Strengthening of a traditional territorial tenure system through protagonism in monitoring activities by lobster fishermen from the Juan Fernández Islands, Chile
A small-scale rock lobster [Jasus frontalis (Milne-Edwards, 1837)] fishery has operated for decades in the Juan Fernández Archipelago (Chile) under a traditional territorial tenure system that has put an effective cap on the size of the fishing force. Research on this fishery started in the mid 1960s, but time series of basic indicators other than annual landings have not been collected on a regular basis. Scientific input to the central administration has consisted of sporadic monitoring and assessments, the latter consisting of equilibrium models supporting total-allowable-catch recommendations, but introduction of such a system in the tightly structured but informal management system could have undesirable effects for both the social and biological sectors of the fishery. Seeing the need for improved advice, the local fishermen's organization ("syndicate") acted to develop its own spatially explicit indicators of stock status and fishery performance, which could be made available to the fisheries authority and used in fostering strategies compatible with the informal but effective management system. A collaborative effort between the syndicate and independent scientists led to the design and implementation of a cost-effective logbook-sampling program. Under this bottom-up arrangement data are shared voluntarily by individual fishermen and compiled with assistance from the syndicate. The spatially explicit information collected is used to compute and standardize a robust and precise index of relative abundance. This case is discussed in the context of the "barefoot ecologist" model for the provision of scientific support to the management of small-scale fisheries.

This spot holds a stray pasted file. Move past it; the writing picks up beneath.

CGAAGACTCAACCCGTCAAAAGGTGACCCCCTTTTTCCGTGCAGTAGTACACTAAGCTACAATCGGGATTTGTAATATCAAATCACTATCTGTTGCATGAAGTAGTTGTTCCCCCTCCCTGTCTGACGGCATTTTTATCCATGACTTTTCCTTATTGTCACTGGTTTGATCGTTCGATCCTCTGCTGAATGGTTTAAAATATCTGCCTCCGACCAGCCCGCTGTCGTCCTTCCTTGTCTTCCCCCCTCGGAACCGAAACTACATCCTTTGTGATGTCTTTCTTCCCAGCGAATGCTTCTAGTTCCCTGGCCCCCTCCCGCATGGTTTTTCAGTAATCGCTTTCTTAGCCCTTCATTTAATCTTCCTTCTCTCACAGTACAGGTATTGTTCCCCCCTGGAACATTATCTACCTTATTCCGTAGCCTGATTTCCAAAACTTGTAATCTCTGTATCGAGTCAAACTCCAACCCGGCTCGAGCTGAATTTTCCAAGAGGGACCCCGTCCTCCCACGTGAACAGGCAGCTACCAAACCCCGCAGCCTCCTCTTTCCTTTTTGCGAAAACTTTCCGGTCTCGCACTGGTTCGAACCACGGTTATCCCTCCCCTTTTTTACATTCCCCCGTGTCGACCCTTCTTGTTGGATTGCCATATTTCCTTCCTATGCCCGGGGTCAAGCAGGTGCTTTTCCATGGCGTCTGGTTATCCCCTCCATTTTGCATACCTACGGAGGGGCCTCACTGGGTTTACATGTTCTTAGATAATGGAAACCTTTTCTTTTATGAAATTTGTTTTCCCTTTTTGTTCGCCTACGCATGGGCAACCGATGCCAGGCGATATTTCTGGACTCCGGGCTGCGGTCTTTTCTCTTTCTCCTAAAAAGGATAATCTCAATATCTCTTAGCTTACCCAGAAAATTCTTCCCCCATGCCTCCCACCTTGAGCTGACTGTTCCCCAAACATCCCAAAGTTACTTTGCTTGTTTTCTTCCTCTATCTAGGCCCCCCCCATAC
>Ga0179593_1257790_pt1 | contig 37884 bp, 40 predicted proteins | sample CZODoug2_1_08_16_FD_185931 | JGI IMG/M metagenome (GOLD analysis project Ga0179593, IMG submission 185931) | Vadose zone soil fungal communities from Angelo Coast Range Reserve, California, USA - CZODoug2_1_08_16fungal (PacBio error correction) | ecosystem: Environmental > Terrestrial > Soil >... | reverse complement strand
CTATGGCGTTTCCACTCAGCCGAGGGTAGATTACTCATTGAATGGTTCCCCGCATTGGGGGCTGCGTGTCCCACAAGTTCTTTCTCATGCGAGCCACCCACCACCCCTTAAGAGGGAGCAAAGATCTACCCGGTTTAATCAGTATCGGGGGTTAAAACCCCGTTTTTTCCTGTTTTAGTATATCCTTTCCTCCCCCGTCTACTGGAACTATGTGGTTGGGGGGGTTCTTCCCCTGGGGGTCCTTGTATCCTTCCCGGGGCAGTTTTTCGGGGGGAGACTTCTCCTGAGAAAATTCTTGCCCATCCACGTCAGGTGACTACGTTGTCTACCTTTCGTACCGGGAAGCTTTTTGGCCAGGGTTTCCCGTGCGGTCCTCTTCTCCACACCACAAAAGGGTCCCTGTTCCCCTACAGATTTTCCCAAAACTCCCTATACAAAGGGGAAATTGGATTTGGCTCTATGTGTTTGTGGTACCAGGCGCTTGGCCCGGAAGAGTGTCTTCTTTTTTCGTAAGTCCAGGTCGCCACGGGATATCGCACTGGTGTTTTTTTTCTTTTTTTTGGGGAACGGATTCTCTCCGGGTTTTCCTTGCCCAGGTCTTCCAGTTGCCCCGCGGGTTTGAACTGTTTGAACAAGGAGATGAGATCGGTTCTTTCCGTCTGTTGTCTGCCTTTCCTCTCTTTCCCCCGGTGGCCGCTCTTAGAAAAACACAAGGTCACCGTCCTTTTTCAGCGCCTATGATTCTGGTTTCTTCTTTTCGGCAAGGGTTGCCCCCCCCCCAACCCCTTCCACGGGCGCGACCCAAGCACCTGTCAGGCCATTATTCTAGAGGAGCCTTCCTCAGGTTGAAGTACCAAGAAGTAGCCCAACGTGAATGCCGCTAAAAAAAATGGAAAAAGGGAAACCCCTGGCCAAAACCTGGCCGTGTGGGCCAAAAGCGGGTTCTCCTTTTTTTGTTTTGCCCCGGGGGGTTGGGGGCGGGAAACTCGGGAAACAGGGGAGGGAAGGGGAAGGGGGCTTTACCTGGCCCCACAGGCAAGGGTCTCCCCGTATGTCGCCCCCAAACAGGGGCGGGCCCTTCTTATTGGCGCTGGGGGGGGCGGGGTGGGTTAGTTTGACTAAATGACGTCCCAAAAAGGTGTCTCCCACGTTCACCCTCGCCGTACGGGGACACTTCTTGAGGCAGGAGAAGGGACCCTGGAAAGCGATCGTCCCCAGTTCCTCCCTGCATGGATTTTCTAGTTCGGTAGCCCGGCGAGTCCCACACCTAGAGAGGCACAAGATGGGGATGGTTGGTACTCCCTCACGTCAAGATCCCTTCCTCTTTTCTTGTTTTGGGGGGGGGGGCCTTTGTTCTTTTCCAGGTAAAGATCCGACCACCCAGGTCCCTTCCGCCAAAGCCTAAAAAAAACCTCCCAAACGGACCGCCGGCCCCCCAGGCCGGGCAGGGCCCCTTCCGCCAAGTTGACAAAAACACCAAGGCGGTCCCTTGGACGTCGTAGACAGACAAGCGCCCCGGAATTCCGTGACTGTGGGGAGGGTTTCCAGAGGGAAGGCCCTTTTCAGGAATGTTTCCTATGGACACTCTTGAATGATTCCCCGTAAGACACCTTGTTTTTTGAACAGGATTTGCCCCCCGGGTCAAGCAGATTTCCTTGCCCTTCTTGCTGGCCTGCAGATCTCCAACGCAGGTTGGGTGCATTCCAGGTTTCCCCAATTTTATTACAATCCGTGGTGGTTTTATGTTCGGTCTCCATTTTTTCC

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Document Type: Research Article
Publication date: 2010-04-01
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